Current Genetics

, Volume 56, Issue 6, pp 479–493

TORC1 kinase and the S-phase cyclin Clb5 collaborate to promote mitotic spindle assembly and DNA replication in S. cerevisiae

  • Lieu T. Tran
  • Ruth W. Wang’ondu
  • Jessica B. Weng
  • Grace W. Wanjiku
  • Chi M. Fong
  • Andrew C. Kile
  • Deanna M. Koepp
  • Jennifer K. Hood-DeGrenier
Research Article

Abstract

The Target of Rapamycin complex 1 (TORC1) is a central regulator of eukaryotic cell growth that is inhibited by the drug rapamycin. In the budding yeast Saccharomyces cerevisiae, translational defects associated with TORC1 inactivation inhibit cell cycle progression at an early stage in G1, but little is known about the possible roles for TORC1 later in the cell cycle. We investigated the rapamycin-hypersensitivity phenotype of cells lacking the S phase cyclin Clb5 (clb5Δ) as a basis for uncovering novel connections between TORC1 and the cell cycle regulatory machinery. Dosage suppression experiments suggested that the clb5Δ rapamycin hypersensitivity reflects a unique Clb5-associated cyclin-dependent kinase (CDK) function that cannot be performed by mitotic cyclins and that also involves motor proteins, particularly the kinesin-like protein Kip3. Synchronized cell experiments revealed rapamycin-induced defects in pre-anaphase spindle assembly and S phase progression that were more severe in clb5Δ than in wild-type cells but no apparent activation of Rad53-dependent checkpoint pathways. Some rapamycin-treated cells had aberrant spindle morphologies, but rapamycin did not cause gross defects in the microtubule cytoskeleton. We propose a model in which TORC1 and Clb5/CDK act coordinately to promote both spindle assembly via a pathway involving Kip3 and S phase progression.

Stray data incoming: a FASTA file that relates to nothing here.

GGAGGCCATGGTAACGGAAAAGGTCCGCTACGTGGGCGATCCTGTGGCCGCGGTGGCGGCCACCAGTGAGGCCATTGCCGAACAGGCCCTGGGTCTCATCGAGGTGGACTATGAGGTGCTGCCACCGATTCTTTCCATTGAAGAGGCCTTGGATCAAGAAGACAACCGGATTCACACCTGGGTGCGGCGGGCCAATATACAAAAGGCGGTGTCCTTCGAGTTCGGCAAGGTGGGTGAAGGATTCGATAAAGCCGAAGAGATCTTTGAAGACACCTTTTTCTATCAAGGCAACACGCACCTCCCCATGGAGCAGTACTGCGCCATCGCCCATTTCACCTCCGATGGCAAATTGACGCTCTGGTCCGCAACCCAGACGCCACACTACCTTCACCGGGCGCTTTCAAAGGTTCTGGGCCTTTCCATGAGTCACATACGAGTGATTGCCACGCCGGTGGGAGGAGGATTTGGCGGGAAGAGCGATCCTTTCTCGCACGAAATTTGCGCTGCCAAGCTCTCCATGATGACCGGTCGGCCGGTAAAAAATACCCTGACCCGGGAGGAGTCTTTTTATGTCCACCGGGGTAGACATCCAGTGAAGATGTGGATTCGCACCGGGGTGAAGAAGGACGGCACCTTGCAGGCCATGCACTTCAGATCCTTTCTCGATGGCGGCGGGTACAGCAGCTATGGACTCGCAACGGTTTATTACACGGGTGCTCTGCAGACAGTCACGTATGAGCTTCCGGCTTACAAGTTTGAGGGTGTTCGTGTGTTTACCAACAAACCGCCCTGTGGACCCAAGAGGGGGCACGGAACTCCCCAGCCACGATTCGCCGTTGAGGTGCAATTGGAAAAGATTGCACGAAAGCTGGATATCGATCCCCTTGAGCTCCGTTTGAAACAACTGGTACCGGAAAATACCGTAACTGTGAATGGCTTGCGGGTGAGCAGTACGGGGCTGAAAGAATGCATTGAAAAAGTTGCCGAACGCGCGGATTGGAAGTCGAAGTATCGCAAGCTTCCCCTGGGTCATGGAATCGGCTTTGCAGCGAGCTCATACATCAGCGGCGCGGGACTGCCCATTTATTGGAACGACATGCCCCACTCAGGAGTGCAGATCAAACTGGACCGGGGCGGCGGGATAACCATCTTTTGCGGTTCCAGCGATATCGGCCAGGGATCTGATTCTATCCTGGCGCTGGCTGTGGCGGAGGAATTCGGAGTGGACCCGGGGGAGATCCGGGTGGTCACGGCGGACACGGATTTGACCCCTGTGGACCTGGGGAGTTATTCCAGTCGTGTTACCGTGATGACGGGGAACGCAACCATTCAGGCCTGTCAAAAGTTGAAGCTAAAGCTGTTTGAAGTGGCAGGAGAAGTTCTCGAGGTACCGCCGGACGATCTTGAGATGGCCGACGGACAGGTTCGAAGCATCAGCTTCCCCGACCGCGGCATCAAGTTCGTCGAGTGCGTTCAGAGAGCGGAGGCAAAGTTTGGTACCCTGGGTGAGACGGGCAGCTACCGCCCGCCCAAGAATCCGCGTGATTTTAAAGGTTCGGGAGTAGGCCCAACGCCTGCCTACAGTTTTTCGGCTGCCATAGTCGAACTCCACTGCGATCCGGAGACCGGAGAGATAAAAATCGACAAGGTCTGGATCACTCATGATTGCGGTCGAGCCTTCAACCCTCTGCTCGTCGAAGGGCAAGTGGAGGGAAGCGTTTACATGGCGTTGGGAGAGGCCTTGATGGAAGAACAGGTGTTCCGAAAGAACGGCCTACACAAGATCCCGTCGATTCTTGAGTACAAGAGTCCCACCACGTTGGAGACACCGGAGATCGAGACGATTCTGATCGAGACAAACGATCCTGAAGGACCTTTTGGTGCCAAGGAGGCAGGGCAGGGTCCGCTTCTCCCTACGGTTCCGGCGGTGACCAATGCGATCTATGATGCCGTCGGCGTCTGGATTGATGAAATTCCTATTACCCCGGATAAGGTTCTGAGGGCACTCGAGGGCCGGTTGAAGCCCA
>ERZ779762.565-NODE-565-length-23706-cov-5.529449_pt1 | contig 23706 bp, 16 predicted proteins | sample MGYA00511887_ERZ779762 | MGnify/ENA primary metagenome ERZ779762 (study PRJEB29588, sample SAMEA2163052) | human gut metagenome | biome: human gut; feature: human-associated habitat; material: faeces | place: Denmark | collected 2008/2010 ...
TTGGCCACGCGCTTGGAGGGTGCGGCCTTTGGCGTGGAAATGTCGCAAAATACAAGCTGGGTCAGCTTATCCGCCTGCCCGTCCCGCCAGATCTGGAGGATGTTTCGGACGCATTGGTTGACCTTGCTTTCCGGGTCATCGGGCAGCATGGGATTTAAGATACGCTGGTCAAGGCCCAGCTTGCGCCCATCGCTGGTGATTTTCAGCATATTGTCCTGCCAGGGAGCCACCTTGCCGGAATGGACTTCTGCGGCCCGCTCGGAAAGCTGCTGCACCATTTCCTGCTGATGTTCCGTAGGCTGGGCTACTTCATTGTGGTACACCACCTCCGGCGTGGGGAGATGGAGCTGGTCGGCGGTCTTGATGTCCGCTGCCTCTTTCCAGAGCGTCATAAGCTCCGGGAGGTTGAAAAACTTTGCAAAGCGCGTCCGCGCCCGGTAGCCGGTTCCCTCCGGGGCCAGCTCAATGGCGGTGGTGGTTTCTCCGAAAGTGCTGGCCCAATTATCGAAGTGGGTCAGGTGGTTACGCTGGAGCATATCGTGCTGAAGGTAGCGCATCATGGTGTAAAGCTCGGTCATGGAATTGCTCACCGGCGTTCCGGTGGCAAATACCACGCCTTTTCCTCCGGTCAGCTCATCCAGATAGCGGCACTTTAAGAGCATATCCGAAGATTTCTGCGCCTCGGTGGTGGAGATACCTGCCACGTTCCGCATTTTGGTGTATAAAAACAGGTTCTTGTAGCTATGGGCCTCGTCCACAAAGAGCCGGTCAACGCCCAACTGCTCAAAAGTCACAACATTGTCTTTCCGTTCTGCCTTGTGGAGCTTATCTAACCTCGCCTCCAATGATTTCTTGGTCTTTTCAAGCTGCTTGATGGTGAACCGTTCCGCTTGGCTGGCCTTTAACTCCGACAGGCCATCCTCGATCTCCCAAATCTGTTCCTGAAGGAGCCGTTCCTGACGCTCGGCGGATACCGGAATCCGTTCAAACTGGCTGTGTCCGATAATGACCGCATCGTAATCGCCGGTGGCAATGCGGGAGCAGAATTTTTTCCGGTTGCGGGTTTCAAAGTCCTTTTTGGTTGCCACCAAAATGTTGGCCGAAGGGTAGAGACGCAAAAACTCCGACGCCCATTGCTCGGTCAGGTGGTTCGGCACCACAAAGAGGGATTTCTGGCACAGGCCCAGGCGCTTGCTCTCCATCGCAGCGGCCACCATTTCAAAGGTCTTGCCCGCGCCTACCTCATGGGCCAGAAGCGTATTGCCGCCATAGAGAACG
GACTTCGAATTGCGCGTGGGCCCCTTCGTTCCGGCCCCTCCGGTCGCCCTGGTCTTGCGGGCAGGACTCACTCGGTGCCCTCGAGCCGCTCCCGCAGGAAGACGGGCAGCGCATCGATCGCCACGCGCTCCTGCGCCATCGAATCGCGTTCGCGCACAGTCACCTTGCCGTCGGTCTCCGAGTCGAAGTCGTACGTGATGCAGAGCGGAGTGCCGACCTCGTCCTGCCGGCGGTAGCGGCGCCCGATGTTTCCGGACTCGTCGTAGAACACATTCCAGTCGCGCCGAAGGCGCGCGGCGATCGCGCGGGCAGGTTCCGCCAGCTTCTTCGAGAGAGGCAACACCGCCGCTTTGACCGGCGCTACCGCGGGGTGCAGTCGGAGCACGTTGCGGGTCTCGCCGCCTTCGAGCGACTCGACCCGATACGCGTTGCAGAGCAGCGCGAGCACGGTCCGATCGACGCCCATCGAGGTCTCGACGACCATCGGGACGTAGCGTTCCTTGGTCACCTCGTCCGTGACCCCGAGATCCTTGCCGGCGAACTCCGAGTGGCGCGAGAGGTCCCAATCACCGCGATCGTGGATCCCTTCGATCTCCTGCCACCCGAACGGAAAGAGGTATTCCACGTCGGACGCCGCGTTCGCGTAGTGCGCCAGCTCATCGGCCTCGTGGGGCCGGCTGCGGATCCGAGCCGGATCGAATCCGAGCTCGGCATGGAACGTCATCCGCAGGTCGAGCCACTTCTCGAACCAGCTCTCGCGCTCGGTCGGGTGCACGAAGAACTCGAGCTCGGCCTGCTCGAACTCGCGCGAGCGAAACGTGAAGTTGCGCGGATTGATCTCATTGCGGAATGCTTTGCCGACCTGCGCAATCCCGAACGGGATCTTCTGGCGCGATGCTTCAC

Keywords

Rapamycin Kip3 Clb5 Cell cycle S phase Microtubules 

Supplementary material

294_2010_316_MOESM1_ESM.doc (882 kb)
Supplementary material 1 (DOC 882 kb)

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Copyright information

© Springer-Verlag 2010

Authors and Affiliations

  • Lieu T. Tran
    • 1
  • Ruth W. Wang’ondu
    • 1
  • Jessica B. Weng
    • 1
  • Grace W. Wanjiku
    • 1
  • Chi M. Fong
    • 2
  • Andrew C. Kile
    • 2
    • 3
  • Deanna M. Koepp
    • 2
  • Jennifer K. Hood-DeGrenier
    • 1
  1. 1.Department of Biological SciencesWellesley CollegeWellesleyUSA
  2. 2.Department of Genetics, Cell Biology, and DevelopmentUniversity of MinnesotaMinneapolisUSA
  3. 3.Department of Chemical and Systems BiologyStanford University School of MedicineStanfordUSA

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